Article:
I was reading about mean free path equation derivation online and stumbled upon this:

We will derive the equation using the following assumptions: let’s assume that the molecule is spherical, and the collision occurs when one molecule hits another, and only the molecule we are going to study will be in motion and the rest of the molecules will be stationary.

Let’s consider our single molecule to have a diameter $d$ and all the other molecules to be points. This does not change our criteria for collision, as our single molecule moves through the gas, it sweeps out a short cylinder of cross section area $πd^2$ between successive collisions...

which got me confused. Wouldn't the cross section area be equal to $πr^2 = πd^2/{4}$?

To be clear, I read that here (under the section 'Derivation of Mean Free Path').


3 Answers 3


The cross-sectional area is indeed $A_c = \pi d^2$ but the explanation on this page is not precise in this regard. You basically consider a single particle of diameter $d$ and its collisions with other particle of the same size.

Simple considerations in 2D

The chance for it to collide with another particle is proportional to the center of that other particle being in a circle with radius $2 r = d$ around the center of the particle under consideration.

Just think of it that way: What is the neighbourhood of a particle that another particle with the same radius would have to be in for a collision? Obviously they would collide if the two radii would touch or the distance would be smaller. Thus $\pi (2r)^2 = \pi d^2$ is the area the center of the second sphere must lie in for a collision between the two particles.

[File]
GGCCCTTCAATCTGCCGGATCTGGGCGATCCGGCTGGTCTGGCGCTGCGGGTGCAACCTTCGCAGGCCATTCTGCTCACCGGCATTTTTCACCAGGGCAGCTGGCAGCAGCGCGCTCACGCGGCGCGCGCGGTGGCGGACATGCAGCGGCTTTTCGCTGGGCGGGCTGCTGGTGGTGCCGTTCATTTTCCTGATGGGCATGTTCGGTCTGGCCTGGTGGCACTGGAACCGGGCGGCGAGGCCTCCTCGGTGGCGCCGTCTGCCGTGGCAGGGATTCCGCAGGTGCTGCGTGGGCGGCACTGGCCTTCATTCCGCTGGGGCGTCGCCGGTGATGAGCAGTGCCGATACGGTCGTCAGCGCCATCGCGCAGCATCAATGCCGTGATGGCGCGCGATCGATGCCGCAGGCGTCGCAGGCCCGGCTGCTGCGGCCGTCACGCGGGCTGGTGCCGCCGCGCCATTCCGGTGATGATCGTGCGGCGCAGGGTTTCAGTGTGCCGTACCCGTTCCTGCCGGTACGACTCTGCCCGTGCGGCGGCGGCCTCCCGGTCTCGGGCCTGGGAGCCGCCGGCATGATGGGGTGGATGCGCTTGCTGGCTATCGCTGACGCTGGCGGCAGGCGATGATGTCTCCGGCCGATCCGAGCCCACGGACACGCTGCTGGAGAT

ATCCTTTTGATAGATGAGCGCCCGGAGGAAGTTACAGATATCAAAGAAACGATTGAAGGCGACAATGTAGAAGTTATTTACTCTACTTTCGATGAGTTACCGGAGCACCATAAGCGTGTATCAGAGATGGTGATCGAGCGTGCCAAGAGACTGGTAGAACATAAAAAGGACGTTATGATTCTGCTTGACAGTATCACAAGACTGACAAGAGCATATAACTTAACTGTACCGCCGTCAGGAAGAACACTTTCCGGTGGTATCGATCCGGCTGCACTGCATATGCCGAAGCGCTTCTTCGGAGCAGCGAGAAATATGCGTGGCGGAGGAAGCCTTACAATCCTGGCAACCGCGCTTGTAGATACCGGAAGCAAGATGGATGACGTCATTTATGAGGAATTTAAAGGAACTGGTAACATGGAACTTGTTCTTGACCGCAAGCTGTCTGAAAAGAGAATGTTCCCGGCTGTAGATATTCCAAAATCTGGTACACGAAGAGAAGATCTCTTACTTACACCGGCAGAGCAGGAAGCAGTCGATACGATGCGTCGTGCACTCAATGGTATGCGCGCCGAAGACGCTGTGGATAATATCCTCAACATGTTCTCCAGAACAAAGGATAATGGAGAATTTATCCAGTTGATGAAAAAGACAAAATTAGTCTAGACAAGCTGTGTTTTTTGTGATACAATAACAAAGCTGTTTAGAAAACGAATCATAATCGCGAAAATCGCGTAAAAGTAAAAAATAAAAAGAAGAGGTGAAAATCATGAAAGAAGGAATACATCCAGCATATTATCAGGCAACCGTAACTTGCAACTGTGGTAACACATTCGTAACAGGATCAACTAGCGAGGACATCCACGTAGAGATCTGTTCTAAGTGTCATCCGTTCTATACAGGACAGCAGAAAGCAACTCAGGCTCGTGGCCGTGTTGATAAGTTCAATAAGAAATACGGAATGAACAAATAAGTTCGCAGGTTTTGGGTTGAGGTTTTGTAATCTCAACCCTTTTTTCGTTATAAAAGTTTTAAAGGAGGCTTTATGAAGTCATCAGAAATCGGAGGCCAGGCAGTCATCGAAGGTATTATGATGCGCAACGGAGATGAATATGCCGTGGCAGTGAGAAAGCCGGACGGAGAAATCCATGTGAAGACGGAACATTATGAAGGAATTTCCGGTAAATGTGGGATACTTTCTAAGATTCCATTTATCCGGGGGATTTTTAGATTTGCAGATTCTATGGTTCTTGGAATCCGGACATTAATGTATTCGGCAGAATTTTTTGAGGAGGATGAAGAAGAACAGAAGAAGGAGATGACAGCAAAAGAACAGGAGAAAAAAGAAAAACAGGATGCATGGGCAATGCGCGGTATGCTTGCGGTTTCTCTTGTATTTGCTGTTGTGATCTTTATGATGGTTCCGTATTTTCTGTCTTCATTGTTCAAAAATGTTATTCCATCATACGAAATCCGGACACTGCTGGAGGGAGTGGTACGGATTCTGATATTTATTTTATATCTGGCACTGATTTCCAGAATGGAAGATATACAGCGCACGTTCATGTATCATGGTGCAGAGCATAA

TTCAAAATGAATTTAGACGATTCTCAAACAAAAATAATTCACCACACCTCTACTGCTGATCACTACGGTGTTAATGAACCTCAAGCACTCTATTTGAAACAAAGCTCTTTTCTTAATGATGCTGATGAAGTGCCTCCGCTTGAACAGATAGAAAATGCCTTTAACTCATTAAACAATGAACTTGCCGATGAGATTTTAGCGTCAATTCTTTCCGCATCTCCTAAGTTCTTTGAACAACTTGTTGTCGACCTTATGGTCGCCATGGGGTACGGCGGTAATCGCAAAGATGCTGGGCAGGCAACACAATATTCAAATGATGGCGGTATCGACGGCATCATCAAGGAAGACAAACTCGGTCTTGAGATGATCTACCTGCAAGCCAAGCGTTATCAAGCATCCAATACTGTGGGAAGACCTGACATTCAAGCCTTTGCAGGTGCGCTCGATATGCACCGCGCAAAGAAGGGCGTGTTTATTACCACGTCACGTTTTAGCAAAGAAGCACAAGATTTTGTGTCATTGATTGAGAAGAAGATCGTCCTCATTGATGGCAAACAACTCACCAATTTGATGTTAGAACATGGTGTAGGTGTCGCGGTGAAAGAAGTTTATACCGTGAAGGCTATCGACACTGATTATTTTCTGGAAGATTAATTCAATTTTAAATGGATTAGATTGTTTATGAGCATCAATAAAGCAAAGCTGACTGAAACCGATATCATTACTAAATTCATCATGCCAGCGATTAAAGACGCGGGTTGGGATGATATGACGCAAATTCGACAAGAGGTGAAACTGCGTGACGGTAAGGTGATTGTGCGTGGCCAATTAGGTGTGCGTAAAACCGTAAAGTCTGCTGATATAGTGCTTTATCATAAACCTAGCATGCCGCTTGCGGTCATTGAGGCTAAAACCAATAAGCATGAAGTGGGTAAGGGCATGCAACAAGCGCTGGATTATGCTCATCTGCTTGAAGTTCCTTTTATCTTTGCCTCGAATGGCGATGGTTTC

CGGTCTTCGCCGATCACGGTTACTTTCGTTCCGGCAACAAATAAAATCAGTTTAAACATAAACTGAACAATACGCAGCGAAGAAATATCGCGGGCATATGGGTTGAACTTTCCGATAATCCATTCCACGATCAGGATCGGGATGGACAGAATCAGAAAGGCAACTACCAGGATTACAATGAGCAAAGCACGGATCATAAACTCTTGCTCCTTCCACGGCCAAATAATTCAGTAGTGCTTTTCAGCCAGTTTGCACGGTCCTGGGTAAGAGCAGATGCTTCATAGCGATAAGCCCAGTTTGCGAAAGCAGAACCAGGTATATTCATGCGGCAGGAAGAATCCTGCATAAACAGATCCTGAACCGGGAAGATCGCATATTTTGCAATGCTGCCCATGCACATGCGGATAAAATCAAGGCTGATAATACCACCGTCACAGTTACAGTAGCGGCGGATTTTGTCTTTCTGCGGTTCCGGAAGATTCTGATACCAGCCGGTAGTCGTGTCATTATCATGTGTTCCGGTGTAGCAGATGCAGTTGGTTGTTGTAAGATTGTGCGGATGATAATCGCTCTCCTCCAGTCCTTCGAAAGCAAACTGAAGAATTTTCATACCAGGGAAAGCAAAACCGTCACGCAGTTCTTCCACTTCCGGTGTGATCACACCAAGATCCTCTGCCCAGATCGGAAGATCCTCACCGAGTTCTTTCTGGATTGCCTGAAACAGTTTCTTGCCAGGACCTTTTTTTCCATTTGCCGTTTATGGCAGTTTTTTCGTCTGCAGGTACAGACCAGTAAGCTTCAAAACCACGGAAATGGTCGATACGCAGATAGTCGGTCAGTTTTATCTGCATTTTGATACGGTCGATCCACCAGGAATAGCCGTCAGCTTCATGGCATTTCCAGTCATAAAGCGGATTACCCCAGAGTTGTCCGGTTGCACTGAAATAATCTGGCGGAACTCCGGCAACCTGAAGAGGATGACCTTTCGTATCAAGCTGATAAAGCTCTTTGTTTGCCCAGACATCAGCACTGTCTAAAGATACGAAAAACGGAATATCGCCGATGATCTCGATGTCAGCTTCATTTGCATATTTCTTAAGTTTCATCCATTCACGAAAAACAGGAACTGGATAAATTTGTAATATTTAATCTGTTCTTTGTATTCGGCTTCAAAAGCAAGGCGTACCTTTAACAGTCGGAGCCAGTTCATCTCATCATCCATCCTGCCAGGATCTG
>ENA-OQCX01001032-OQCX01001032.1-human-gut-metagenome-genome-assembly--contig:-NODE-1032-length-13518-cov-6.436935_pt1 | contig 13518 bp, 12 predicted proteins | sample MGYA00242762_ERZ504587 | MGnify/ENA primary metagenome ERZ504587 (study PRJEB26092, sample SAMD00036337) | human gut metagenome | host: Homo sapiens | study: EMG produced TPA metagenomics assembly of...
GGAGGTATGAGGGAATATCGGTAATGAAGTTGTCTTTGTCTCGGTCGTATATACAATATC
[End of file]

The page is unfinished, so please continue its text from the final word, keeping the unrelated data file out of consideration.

Collisional cross-section

More general considerations in 3D

More generally in three-dimensional space one has to consider the area perpendicular to the relative velocity of the two particles. And integrate over this cross-sectional area

$$ d A_c = r \, dr \, d \phi $$

depending on the position of the two particles. Introducing an angle $\psi$ in between the line connecting the two centers and the relative velocity can be calculated according to

$$ r = d \, \sin \psi \hspace{2cm} dr = d \, \cos \psi d \psi$$

Now integrating over all potential angles in direction of the relative velocity $0 \leq \phi \leq 2 \pi$ and $0 \leq \psi \leq \frac{\pi}{2}$ considering the identity $\sin \psi \, \cos \psi = \frac{\sin ( 2 \psi)}{2}$ we yield

$$ A_c = \int\limits_{\phi = 0}^{2 \pi} d \phi \int\limits_{\psi = 0}^{\frac{\pi}{2}} \frac{d^2 \, \sin ( 2 \psi)}{2} d \psi = \pi d^2 $$


In fact there are two analogous formulas for calculating the collision mean free path by investigating the so called collision cylinder or tube. They differ about the diameter of the collision cylinder $D$ that can be either $d$ or $2d$ (where $d$ is the molecular diameter ) and still are correct. The delusion arise because they are applied to two different cases.

  1. electron-molecule collision in a gas discharge.
    Here both assumptions you stated in your question that electron radius (the colliding particle) is zero and other molecules are at rest or at zero velocity w.r.t. fast tiny electrons apply very well. Obviously the diameter of the collision cylinder is $D=d$.
  2. molecule-molecule (or atom-atom) collisions in neutral gases.
    Here the previous assumptions fail and we have to consider a collision cylinder of diameter $D=2d$ and must correct for erroneous assumption that all other molecules being at rest by a correction factor $1/\sqrt{2}$.

Well the area would be $πr^2$ if the molecules collided head-on or say an exact overlap happens between the colliding molecules. But you have to consider that a successful collision is one where even when the 2 molecules scrape by, it is termed a collision (so its different from our daily use of the word collision where it often means 2 bodies colliding with significant overlap of the area)

So pictorially, this is also a collision. Hence the area we take is πd2 that takes into account the cross sectional area of 2 molecules. A collision where 2 molecules scrape by

Watch this video made by me that can give you a lot more clarity Mean Free Path


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